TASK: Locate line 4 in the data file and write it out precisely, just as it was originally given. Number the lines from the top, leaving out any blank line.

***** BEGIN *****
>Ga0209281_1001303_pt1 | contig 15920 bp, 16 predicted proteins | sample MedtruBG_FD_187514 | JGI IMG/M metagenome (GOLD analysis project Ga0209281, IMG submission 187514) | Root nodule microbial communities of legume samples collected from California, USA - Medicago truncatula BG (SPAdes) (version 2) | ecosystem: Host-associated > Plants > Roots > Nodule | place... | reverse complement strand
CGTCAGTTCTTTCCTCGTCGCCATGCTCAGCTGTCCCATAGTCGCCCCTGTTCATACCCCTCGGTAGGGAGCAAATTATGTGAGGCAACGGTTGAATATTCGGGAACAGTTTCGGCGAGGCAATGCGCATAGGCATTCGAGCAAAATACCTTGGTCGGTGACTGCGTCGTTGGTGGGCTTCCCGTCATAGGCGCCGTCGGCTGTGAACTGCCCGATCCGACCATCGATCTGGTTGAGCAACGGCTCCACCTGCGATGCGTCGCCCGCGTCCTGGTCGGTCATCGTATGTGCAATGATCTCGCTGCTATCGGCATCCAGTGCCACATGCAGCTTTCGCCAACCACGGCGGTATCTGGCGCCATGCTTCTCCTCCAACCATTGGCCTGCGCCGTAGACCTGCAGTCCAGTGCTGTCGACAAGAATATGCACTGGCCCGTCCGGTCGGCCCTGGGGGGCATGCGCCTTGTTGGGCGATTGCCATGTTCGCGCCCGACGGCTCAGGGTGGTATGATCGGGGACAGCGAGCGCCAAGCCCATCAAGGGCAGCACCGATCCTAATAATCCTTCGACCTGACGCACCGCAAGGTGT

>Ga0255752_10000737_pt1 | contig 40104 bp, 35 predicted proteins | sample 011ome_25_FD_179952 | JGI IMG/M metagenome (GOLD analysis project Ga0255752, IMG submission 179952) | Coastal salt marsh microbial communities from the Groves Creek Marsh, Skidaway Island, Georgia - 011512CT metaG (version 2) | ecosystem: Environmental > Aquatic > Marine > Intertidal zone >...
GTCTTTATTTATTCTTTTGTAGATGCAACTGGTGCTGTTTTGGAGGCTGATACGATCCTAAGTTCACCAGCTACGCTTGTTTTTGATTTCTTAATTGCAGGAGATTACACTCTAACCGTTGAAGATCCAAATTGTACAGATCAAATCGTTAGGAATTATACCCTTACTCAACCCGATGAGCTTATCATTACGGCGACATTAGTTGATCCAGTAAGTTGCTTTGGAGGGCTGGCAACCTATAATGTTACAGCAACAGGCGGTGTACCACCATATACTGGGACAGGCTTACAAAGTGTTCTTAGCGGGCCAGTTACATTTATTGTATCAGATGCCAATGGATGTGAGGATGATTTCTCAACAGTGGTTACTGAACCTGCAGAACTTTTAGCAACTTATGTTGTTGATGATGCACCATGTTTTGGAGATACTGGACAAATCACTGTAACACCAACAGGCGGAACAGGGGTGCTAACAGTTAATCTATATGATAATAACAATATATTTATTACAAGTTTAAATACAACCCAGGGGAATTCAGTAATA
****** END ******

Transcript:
GTCTTTATTTATTCTTTTGTAGATGCAACTGGTGCTGTTTTGGAGGCTGATACGATCCTAAGTTCACCAGCTACGCTTGTTTTTGATTTCTTAATTGCAGGAGATTACACTCTAACCGTTGAAGATCCAAATTGTACAGATCAAATCGTTAGGAATTATACCCTTACTCAACCCGATGAGCTTATCATTACGGCGACATTAGTTGATCCAGTAAGTTGCTTTGGAGGGCTGGCAACCTATAATGTTACAGCAACAGGCGGTGTACCACCATATACTGGGACAGGCTTACAAAGTGTTCTTAGCGGGCCAGTTACATTTATTGTATCAGATGCCAATGGATGTGAGGATGATTTCTCAACAGTGGTTACTGAACCTGCAGAACTTTTAGCAACTTATGTTGTTGATGATGCACCATGTTTTGGAGATACTGGACAAATCACTGTAACACCAACAGGCGGAACAGGGGTGCTAACAGTTAATCTATATGATAATAACAATATATTTATTACAAGTTTAAATACAACCCAGGGGAATTCAGTAATA